And it’s there in Cozzens’s writings, like his 2006 zine “Drawing In the Shadow City” (accessible at secretdoorprojects.org/about/writing.html), which like his prints, is as complex and captivating a love letter to this city as you’ll encounter.
“The city that I love — my Providence, Rhode Island of the summer of 2001,” Cozzens wrote, “was the shadow of the living, inhabited, renaissance, trumpeted city. Nobody knew about it. It was the abandoned areas behind houses and next to overpasses, what was left after the curve of the highway went through, the marginal zone between train tracks and river. The buildings had long ago been discarded by the industries that shaped them, written off by the capitalists and big investors, and re-inhabited by a multitude of second-stage tenants: small electronics and jewelry concerns, flea markets, fabric stores, stained glass workshops, bookbinders and box-makers, storage and warehouses for other businesses, silkscreeners and printers, T-shirt embroiders, bike mechanic shops, metal platers, candle and novelty makers, loud musicians and bands, picture-frame artisans, photographers, woodworkers, a remote-control car club, a collection of archaic mainframe computers. . . .
“Becoming aware of all the life in these old buildings was like noticing a dead tree still standing in the woods: at first it seems empty, an eyesore, a fire hazard. Then, you realize that there are birds flying to and from it industriously — there must be at least a couple of nests up there, in the holes they have made. If you stick around till after nightfall, you might catch a glimpse of the raccoons that live in the hollow trunk, hear the owl hoot from the top branches, see the mice sneak out from the burrows around the roots. Closer up, harder to see, there are insects, centipedes, and spiders, inhabiting different parts of the tree and its dead limbs. A troop of ants climbs up under the bark and out of sight, and when you look close enough to notice the thousands of tiny mites, almost invisible, that crawl in the cracks of the tree’s wood, you understand finally that you are not looking at a dead tree, you are not even looking at individual living things, as much as a single, unified existence.”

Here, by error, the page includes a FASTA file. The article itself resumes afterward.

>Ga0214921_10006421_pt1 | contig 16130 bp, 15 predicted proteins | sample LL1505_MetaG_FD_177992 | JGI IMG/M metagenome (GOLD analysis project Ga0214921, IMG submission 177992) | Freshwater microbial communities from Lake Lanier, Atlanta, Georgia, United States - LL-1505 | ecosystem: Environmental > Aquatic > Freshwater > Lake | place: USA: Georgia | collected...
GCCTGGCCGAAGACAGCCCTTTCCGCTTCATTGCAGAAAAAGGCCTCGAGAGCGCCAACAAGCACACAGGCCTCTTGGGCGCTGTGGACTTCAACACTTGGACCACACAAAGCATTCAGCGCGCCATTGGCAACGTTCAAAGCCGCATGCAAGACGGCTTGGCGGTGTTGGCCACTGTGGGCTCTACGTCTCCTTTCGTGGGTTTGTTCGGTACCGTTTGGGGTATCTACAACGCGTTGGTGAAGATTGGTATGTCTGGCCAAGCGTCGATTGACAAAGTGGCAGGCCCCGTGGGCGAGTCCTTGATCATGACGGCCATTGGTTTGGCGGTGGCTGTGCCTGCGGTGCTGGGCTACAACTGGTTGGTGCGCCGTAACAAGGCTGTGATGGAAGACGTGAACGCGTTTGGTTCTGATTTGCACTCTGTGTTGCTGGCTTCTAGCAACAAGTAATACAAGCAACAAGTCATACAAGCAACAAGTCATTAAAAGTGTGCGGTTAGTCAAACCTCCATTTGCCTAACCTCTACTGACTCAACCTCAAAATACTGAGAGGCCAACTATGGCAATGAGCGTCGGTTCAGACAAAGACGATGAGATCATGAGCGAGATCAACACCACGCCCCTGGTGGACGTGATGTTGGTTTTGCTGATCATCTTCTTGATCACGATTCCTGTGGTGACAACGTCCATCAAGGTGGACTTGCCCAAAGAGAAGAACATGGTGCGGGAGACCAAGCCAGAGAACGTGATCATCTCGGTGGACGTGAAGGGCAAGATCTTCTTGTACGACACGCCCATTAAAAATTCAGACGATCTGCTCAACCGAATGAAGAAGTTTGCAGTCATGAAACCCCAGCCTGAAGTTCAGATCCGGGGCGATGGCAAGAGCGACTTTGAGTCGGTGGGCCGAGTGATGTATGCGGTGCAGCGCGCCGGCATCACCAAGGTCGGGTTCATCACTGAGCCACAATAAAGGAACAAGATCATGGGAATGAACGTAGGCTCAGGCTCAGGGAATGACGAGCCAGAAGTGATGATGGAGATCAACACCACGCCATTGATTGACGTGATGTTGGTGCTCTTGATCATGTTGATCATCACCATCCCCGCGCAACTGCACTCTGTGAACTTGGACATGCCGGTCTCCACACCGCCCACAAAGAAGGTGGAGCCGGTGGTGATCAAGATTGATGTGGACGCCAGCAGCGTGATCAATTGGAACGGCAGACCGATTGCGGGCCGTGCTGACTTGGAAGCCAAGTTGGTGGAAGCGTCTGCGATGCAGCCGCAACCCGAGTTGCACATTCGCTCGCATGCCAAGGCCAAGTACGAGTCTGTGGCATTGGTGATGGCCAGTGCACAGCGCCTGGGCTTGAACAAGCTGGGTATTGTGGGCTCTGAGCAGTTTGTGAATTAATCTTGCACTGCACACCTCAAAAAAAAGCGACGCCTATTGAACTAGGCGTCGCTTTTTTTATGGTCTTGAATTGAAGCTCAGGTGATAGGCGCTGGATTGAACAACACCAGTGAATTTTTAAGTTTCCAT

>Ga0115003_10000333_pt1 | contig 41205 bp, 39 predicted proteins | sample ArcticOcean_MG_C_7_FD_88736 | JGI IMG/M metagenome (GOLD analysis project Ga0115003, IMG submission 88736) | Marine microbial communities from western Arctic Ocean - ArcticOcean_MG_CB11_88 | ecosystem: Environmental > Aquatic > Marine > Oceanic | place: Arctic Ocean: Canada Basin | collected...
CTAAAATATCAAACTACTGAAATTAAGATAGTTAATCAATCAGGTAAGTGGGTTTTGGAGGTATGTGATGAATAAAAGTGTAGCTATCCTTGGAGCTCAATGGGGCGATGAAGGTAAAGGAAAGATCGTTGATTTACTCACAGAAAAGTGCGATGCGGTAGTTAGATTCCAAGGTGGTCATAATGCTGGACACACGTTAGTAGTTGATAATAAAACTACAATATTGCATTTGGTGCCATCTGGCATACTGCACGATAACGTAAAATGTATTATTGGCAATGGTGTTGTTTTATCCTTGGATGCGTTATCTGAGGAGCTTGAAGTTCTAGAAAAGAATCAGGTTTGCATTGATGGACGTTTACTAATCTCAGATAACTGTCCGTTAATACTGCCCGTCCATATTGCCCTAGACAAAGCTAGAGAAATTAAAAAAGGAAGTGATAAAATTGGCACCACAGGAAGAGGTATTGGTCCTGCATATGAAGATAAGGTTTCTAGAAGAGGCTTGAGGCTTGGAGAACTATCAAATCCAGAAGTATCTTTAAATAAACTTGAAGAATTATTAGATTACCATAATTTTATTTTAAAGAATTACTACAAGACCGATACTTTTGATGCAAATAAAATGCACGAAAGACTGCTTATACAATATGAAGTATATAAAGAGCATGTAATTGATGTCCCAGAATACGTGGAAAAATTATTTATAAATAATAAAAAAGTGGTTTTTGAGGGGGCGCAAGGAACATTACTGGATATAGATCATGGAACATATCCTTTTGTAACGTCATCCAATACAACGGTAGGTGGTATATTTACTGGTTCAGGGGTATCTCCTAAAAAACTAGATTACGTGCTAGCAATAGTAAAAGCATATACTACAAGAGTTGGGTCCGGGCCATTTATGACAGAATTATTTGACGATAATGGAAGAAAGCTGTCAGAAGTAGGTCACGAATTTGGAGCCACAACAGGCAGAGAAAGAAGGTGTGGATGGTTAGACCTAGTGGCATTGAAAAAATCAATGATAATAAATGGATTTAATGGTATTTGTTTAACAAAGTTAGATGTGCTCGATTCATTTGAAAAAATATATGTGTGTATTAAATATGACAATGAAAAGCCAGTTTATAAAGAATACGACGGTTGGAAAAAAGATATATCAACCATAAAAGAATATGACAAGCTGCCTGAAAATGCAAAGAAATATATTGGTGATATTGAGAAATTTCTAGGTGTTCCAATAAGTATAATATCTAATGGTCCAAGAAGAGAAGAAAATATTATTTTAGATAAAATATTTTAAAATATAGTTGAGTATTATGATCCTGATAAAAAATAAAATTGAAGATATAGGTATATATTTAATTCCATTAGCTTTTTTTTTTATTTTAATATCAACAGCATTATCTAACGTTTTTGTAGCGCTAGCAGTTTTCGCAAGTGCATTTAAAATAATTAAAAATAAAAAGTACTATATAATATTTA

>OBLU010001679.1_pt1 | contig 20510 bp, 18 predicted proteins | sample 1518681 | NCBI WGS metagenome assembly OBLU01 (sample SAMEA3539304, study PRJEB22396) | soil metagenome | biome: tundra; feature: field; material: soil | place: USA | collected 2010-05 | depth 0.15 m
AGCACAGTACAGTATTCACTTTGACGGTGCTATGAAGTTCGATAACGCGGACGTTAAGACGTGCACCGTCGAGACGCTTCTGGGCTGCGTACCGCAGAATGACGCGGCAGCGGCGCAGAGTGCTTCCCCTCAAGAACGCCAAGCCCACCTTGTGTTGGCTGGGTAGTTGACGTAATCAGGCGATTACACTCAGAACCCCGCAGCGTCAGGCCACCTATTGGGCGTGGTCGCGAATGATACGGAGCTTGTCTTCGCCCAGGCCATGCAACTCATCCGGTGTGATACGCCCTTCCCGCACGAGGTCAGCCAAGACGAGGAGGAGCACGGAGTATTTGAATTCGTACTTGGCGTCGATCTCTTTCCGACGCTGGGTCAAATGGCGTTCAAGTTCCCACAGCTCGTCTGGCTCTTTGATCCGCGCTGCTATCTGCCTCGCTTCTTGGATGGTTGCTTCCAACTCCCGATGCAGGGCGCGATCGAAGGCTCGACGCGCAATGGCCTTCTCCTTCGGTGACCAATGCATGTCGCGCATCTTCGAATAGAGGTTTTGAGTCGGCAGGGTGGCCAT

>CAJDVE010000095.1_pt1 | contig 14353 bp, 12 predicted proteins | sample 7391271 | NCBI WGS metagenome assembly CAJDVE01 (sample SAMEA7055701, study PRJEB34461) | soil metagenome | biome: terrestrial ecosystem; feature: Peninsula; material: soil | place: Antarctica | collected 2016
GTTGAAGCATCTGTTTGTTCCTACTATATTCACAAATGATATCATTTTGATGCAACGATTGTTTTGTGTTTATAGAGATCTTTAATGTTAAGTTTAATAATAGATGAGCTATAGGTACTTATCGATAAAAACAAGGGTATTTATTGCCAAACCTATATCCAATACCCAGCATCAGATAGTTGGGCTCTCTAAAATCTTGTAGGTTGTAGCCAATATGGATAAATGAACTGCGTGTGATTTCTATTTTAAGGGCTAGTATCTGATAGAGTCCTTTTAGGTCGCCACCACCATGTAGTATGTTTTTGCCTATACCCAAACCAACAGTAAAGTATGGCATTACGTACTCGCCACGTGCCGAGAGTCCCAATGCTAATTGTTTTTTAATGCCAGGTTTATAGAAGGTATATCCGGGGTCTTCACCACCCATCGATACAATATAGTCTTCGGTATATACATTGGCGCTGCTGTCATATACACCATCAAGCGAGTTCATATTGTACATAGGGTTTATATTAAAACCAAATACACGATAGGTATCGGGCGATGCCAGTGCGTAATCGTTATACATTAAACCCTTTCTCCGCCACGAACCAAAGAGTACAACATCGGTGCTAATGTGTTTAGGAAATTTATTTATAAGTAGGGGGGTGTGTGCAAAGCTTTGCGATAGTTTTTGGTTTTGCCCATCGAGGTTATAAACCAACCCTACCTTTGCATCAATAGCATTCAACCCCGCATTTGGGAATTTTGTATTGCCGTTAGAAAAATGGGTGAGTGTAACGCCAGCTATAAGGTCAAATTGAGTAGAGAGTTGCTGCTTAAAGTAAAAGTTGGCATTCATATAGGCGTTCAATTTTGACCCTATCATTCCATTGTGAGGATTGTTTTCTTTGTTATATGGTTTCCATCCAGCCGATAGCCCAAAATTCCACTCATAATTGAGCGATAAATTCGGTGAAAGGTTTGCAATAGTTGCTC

Go see this show.
“Material Resistance” runs November 4-26 at the University of Rhode Island Fine Arts Center, 105 Upper College Rd, Kingston. There will be an opening reception Thursday, November 7 from 4:30-7:30 pm.